represents the derivative of a function f of one argument.


is the general form, representing a function obtained from f by differentiating n1 times with respect to the first argument, n2 times with respect to the second argument, and so on.


  • f' is equivalent to Derivative[1][f].
  • f'' evaluates to Derivative[2][f].
  • You can think of Derivative as a functional operator which acts on functions to give derivative functions.
  • Derivative is generated when you apply D to functions whose derivatives the Wolfram Language does not know.
  • The Wolfram Language attempts to convert Derivative[n][f] and so on to pure functions. Whenever Derivative[n][f] is generated, the Wolfram Language rewrites it as D[f[#],{#,n}]&. If the Wolfram Language finds an explicit value for this derivative, it returns this value. Otherwise, it returns the original Derivative form.
  • Derivative[-n][f] represents the n ^(th) indefinite integral of f.
  • Derivative[{n1,n2,}][f] represents the derivative of f[{x1,x2,}] taken ni times with respect to xi. In general, arguments given in lists in f can be handled by using a corresponding list structure in Derivative.
  • N[f'[x]] will give a numerical approximation to a derivative.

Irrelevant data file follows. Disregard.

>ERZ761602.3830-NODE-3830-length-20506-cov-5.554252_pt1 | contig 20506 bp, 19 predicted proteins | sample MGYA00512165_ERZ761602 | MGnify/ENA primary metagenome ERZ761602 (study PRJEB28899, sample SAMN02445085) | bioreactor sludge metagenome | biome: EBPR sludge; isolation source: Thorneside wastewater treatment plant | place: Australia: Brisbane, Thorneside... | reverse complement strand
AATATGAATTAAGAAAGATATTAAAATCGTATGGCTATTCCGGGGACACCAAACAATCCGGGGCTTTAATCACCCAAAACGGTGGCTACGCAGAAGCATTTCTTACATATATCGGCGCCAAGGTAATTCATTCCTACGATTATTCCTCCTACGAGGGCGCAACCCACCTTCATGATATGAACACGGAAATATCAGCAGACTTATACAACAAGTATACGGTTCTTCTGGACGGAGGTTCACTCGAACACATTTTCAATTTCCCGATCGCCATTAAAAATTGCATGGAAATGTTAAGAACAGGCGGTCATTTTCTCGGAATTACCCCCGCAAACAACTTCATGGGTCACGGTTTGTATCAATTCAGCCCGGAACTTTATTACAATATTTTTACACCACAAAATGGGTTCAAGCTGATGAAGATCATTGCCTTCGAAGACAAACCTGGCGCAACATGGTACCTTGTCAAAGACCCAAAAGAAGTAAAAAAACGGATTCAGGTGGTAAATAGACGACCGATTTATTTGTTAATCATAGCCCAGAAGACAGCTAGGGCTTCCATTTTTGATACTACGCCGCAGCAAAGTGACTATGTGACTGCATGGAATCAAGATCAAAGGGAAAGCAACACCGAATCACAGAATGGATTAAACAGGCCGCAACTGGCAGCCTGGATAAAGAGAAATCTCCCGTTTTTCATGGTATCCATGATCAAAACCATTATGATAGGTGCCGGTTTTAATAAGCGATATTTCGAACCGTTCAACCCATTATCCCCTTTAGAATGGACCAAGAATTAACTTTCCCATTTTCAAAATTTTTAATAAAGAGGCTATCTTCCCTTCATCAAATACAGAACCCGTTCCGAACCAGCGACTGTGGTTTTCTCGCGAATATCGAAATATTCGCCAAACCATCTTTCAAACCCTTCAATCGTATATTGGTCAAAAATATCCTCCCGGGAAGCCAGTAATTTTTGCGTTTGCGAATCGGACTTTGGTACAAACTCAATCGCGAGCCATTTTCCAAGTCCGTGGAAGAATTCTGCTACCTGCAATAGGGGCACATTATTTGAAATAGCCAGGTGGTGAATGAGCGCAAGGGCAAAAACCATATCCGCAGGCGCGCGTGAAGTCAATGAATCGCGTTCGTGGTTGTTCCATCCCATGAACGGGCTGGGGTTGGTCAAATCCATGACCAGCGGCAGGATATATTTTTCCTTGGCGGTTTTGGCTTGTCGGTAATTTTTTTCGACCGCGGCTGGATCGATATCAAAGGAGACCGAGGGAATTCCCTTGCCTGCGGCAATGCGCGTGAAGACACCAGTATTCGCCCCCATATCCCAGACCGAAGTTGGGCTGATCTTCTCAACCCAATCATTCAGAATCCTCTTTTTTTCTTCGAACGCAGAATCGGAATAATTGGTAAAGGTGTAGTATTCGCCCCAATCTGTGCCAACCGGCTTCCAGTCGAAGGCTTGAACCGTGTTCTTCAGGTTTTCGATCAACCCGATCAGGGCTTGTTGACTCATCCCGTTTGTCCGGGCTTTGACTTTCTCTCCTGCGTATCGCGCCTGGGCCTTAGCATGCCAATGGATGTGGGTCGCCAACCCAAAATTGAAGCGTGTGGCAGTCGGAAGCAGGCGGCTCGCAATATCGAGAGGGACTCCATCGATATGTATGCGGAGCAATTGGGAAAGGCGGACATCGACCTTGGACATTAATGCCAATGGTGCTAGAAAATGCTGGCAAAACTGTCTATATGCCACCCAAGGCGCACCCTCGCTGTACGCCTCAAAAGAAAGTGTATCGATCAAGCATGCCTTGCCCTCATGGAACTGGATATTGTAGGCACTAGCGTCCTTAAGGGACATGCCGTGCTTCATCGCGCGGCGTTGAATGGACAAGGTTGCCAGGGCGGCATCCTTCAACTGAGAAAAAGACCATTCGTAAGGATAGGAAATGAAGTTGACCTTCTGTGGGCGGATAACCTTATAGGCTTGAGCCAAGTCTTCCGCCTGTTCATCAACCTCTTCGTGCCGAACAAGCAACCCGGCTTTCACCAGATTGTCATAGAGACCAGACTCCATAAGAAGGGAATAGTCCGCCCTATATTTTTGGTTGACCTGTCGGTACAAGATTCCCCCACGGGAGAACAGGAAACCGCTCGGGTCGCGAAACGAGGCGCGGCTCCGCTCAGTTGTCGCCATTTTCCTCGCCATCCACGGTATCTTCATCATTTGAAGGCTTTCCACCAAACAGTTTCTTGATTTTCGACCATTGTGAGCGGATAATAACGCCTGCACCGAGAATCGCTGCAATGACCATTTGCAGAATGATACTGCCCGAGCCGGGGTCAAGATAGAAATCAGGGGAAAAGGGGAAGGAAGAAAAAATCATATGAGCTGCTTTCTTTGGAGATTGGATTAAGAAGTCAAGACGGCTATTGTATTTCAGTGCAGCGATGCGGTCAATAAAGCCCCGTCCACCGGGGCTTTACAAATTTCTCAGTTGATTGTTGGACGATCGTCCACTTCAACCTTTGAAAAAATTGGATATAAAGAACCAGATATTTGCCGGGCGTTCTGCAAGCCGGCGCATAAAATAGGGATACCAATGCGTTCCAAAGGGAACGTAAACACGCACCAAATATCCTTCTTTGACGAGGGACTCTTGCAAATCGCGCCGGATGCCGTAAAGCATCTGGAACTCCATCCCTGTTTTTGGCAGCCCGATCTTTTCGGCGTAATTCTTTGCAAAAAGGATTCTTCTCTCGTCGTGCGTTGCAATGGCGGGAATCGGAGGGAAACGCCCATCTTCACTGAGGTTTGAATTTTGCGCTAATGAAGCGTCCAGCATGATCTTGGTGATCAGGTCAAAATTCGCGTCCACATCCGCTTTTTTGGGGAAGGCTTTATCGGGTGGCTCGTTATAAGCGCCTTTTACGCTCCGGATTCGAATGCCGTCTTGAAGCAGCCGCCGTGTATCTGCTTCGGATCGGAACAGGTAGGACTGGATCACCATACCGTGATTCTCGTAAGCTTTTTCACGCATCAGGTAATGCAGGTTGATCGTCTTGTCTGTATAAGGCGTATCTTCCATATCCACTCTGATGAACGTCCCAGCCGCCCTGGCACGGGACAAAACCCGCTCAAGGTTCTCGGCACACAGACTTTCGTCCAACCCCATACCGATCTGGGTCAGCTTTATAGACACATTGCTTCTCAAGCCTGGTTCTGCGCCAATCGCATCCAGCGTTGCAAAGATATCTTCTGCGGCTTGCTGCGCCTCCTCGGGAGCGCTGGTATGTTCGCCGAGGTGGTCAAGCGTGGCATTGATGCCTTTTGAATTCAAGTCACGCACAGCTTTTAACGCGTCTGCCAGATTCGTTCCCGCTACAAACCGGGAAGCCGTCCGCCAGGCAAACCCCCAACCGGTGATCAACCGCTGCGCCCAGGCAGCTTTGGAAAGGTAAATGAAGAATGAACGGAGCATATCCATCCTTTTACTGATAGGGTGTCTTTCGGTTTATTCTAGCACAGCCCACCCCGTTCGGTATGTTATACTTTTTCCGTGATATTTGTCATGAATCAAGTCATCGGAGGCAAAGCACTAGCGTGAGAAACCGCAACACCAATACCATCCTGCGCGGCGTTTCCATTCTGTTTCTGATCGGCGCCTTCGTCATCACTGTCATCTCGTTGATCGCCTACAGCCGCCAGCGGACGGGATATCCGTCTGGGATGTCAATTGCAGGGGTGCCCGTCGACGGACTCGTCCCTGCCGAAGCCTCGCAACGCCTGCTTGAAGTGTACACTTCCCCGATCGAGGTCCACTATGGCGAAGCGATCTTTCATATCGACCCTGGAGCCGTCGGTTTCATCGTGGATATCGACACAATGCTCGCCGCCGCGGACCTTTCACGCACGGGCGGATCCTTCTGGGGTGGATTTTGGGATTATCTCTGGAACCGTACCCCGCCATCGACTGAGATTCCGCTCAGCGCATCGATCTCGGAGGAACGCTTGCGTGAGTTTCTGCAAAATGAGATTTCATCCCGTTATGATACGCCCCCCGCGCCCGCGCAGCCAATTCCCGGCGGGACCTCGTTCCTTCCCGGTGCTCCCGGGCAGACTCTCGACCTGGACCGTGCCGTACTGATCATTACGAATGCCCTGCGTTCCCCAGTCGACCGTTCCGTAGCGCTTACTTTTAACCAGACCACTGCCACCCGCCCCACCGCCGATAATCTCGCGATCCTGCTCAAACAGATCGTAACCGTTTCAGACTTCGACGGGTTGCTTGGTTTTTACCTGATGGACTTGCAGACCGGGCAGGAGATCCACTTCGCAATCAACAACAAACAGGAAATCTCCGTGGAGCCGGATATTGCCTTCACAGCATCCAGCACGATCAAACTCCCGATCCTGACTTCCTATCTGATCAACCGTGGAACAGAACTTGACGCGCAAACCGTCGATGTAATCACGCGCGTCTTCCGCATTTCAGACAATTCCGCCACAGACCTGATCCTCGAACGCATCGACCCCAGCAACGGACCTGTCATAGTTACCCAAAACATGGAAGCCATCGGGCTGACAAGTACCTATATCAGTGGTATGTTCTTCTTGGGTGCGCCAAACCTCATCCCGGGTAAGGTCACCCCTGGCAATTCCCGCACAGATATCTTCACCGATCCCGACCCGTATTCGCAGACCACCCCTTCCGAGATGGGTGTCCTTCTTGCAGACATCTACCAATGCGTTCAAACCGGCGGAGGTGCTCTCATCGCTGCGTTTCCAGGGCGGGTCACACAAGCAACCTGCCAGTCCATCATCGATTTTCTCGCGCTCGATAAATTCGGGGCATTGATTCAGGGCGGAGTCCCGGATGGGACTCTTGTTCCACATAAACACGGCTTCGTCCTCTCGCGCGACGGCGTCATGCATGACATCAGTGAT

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Basic Examples  (1)

Derivative of a defined function:

This is equivalent to :

Derivative at a particular value:

This is equivalent to :

The second derivative:

Scope  (5)

The derivative of a function returns a function:

Partial derivatives with respect to different arguments:

The partial derivative with respect to the first argument:

A mixed partial evaluated at a particular value:

Partial derivatives for functions with list arguments:

The partial derivative with respect to the first element:

A mixed partial evaluated at a particular value:

Define a derivative for a function:

Define partial derivatives for a function:

This effectively defines the gradient:

Show the vector field:

Generalizations & Extensions  (1)

Derivative with a negative integer order can do integrals:

Properties & Relations  (1)

Use N to find a numerical approximation to the derivative:

Introduced in 1988
Updated in 1996